The “primitive veins” were described by Lewis after observations made in the rabbit (Figure 4).9 Lower limb buds appear toward the end of day 10 during rabbit embryonic development. Starting on day 14, Lewis observed a concentration of the venous network at the caudal and distal aspect of the limb bud, which is called the marginal vein. This drains into a primitive fibular vein, then into an ischiatic and posterior cardinal vein (Carnegie stage 1). On day 17, he observed that the fibular vein became the main vein, while the lateral marginal vein disappears (Carnegie stage 2). At about 3 weeks of development (Carnegie stage 3), he noticed the existence of an anastomotic branch originating from the sciatic vein and connecting to a new vessel, the femoral vein. The latter forms the final deep venous system, while the sciatic vein disappears.
Theory of angio-guiding nerves
Later (after week 6), the arrangement of the venous network could be explained by the theory of the angio-guiding nerves proposed by Gillot15,16: the nerves appear at 6 weeks (embryo size, 18 mm; Carnegie stage 19; Figure 5). The axons and Schwann cells secrete a vascular endothelial growth factor (VEGF). It has a 2-fold role: (i) to attract the vascular plexuses to the vicinity of the nerves; and (ii) to induce their arterial, venous, or lymphatic specialization.17 The ephrin family (B2-B4) plays an important role in the differentiation of primitive endothelial cells.18
After postovulatory week 8, known as the fetal period, the venous plexuses along the three nerves condense and mature (Figure 6).
Data about the early stages are from small mammals and need to be confirmed by direct observations in human embryos. Angio-guiding nerves are just a hypothesis that is based on extensive anatomical observations in adults, but has not yet been confirmed in embryos.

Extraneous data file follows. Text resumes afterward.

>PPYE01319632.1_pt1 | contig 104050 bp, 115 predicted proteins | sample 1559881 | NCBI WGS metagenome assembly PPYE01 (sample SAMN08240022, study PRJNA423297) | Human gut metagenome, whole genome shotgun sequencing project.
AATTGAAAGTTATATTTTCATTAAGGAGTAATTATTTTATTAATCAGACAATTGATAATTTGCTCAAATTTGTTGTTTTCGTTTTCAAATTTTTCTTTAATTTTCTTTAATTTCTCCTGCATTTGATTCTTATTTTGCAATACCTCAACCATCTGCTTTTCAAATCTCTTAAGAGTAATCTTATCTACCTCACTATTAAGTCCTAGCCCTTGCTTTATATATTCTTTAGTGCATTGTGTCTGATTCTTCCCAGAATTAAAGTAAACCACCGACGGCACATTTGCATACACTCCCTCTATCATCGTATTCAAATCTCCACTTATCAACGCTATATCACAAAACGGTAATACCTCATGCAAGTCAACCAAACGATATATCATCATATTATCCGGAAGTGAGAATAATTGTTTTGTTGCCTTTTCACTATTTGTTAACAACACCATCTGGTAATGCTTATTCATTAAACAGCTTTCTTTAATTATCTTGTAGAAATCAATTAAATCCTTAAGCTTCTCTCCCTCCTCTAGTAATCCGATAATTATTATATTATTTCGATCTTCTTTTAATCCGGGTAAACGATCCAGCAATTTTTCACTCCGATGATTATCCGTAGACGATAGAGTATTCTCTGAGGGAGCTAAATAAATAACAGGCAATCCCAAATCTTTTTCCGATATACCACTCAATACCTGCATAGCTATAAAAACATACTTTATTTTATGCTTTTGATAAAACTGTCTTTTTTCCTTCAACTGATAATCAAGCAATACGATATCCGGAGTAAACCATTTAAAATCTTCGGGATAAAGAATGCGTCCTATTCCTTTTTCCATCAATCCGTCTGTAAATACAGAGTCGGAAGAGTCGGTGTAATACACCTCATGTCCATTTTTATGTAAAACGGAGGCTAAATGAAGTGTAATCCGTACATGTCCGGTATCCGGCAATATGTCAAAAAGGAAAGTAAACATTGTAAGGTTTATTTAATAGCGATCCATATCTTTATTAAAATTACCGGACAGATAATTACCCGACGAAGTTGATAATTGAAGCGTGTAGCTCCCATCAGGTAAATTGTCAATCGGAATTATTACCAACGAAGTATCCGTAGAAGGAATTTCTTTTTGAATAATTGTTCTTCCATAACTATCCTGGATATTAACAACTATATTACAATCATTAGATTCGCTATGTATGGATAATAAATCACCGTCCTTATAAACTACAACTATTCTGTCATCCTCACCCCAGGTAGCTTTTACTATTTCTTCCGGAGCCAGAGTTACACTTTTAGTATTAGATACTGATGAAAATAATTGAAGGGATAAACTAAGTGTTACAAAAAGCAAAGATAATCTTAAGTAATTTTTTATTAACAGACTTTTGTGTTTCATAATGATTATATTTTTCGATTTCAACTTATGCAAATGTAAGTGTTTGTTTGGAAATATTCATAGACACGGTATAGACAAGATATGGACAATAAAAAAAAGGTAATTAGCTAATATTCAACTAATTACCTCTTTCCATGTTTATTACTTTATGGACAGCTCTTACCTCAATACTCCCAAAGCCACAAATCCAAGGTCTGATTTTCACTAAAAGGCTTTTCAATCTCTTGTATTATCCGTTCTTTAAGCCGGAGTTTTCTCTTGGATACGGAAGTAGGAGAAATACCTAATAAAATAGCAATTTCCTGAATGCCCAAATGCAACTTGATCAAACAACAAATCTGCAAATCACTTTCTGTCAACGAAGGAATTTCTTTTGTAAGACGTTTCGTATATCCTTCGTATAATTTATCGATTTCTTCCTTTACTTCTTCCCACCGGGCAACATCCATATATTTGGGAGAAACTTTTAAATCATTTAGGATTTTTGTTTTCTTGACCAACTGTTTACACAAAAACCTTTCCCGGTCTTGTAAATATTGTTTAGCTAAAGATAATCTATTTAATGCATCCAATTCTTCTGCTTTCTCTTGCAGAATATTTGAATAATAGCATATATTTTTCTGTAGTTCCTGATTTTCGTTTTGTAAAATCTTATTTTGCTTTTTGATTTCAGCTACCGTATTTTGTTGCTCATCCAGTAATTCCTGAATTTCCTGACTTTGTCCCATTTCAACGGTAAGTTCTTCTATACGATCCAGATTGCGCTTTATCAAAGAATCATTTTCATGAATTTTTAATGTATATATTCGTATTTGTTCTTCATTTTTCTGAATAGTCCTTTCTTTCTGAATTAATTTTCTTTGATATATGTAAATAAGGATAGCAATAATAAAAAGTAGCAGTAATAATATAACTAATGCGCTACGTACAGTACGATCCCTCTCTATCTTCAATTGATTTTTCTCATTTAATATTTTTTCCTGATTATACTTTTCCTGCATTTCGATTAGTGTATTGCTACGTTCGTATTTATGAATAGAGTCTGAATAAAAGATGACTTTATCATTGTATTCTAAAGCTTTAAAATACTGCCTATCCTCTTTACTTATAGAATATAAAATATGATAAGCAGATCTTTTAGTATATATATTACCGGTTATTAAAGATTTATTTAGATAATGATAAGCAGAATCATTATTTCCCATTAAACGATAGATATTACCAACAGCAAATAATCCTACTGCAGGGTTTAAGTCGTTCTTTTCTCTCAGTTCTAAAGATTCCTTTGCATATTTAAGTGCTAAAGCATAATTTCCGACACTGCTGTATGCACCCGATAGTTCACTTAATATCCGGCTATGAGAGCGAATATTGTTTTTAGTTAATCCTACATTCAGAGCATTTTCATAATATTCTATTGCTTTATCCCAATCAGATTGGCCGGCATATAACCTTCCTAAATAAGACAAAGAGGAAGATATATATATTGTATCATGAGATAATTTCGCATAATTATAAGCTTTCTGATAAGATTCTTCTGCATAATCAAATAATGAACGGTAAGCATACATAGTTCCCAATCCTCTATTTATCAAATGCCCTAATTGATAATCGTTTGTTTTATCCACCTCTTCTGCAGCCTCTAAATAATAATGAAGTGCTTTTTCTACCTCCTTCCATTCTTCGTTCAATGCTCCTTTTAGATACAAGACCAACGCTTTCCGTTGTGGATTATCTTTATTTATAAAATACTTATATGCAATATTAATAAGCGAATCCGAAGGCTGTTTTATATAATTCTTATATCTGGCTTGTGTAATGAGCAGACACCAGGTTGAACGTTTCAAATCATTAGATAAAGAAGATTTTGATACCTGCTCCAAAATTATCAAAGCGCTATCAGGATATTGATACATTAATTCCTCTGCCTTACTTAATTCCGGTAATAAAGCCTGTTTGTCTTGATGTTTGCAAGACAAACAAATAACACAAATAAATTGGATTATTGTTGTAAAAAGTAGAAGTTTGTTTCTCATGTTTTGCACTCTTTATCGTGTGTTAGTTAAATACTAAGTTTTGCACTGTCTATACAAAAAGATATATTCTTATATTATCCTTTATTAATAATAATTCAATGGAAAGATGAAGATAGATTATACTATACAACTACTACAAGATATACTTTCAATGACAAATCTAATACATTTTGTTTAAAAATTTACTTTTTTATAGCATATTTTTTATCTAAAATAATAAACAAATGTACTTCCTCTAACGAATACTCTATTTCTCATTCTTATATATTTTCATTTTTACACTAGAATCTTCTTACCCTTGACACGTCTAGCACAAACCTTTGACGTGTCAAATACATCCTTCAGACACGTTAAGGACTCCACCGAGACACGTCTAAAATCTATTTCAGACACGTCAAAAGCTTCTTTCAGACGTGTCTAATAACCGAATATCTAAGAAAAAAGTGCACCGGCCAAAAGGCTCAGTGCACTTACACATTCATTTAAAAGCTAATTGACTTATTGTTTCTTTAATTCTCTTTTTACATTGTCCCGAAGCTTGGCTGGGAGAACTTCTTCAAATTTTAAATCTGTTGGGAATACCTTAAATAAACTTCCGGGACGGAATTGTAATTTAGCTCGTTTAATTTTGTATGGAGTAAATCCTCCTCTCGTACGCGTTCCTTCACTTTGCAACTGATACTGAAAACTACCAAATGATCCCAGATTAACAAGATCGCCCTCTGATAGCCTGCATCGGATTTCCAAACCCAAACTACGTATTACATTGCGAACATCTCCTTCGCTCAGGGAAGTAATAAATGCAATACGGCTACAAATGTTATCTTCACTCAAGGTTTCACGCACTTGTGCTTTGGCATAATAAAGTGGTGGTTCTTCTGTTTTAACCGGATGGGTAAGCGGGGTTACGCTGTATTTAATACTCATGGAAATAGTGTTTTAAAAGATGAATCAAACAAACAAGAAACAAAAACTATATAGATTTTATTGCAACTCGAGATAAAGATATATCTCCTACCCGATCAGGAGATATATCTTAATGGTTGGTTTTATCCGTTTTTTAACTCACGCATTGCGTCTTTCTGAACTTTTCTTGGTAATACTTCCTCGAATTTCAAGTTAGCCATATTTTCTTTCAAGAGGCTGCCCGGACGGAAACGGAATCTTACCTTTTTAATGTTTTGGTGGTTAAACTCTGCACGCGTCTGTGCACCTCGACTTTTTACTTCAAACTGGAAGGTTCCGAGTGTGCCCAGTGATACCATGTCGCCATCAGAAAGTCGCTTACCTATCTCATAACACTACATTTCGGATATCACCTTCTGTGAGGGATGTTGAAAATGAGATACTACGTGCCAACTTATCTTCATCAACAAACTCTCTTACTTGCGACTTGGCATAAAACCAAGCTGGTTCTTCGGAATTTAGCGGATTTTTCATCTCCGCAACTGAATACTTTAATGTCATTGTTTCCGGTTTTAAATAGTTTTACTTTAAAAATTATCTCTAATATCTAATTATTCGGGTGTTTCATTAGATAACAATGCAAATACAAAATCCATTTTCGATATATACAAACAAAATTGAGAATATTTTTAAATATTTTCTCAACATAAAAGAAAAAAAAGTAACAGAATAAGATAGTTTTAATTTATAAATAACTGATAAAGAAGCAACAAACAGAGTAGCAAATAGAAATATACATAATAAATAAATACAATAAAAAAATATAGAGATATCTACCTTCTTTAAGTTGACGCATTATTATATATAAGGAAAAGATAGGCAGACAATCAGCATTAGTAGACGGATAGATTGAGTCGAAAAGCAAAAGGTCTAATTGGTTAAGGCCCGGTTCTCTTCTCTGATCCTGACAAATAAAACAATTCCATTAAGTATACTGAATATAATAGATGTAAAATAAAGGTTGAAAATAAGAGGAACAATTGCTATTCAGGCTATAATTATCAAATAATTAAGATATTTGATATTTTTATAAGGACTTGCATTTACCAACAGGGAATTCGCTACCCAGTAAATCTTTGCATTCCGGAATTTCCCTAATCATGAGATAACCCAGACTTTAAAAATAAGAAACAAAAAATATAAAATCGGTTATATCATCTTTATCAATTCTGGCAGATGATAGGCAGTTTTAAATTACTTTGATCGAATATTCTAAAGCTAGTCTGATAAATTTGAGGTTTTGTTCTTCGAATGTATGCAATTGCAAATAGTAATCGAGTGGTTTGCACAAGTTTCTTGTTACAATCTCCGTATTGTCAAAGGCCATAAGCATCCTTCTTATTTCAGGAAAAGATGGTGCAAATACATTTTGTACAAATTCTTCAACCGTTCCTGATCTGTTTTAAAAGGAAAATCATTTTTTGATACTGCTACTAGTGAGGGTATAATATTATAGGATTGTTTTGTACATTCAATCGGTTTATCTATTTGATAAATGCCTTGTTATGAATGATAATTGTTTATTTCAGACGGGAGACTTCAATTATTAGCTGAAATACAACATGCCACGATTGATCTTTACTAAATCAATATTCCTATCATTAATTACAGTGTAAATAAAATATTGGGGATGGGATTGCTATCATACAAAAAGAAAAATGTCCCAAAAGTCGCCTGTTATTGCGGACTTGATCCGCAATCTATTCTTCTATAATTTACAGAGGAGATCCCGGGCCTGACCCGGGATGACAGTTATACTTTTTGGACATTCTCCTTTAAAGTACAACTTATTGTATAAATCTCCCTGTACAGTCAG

Today’s Hypotheses and Proposals for the Steps of Venous Embryogenesis
Our knowledge is reduced to several hypotheses, which need to be confirmed by further direct observations and 3D reconstructions of human embryos (Figures 7 and 8):
• The lower limb bud first appears at 33 days (embryo size, 6 mm; Carnegie stage 15). The vascular layout is then reduced to a peripheral undifferentiated venous network, which is located subcutaneously and secondary to a central artery.
• Around week 5 (37 days; embryo size; 8 to 11 mm; Carnegie stage 16), the primitive veins emerge. A thickening appears at the distal and caudal aspect of the bud due to the migration of endothelial cells, and explains the location of the first veins of the limb, which are located superficially and are called the marginal venous sinus.
• The oxygenated blood comes from the placenta by the umbilical vein joining the posterior cardinal vein. It then reaches the root of the limb by the primitive ischiatic vein, feeds the primitive fibular vein, and finally, forms the lateral marginal vein located at the caudal aspect of the bud. The distal part of the marginal vein will form the “primitive small saphenous vein,” the very first vein present in the adult to appear in the embryo. At that time, the nerves do not exist. The blood goes back to the root of the primitive limb by the arteries. (Figure 7, left).
• Around week 6 (47 days; embryo size, 16 to 18 mm; Carnegie stage 19), the three angio-guiding nerves appear and quickly grow along the limb bud. This will initiate the development of the deep venous system and the great saphenous vein. In fact, due to the secretion of VEGF by the Schwann cells, the three angio-guiding nerves will attract the undifferentiated vascular plexuses and induce their maturation into veins, arteries, and lymphatics. These three angioguiding nerves are: (i) axially, the sciatic nerve; (ii) cranially, the femoral nerve; and (iii) caudally, the small sciatic nerve.
• Around week 7 to 8, the three venous plexuses of the lower limb grow and mature along the three angioguiding nerves. Along the sciatic (axial) nerve, the primitive axial vein becomes a huge vein and joins the deep femoral vein upwards. At this time, this is the main venous trunk of the thigh, but it will regress to become a small arcade in the majority of adults. Along the femoral (cranial) nerve from the cranial plexus, the great saphenous vein appears together with the femoral vein, which connects upward with the ischiatic vein to form the iliac vein. Downward, the anastomosis with the axial plexus will give birth to the popliteal crossroad. Along the caudal nerve (small sciatic), the caudal plexus forms the distal part of the small saphenous vein (SSV) below the knee and the cranial extension of the SSV at the thigh level. A possible anastomosis with the axial plexus will lead to SSV termination into the popliteal axis (saphenous popliteal junction or French “crosse”). Of note, around weeks 6 to 8, there is a medial rotation of the limb, where the cranial aspect of the limb becomes medial and the caudal aspect becomes lateral.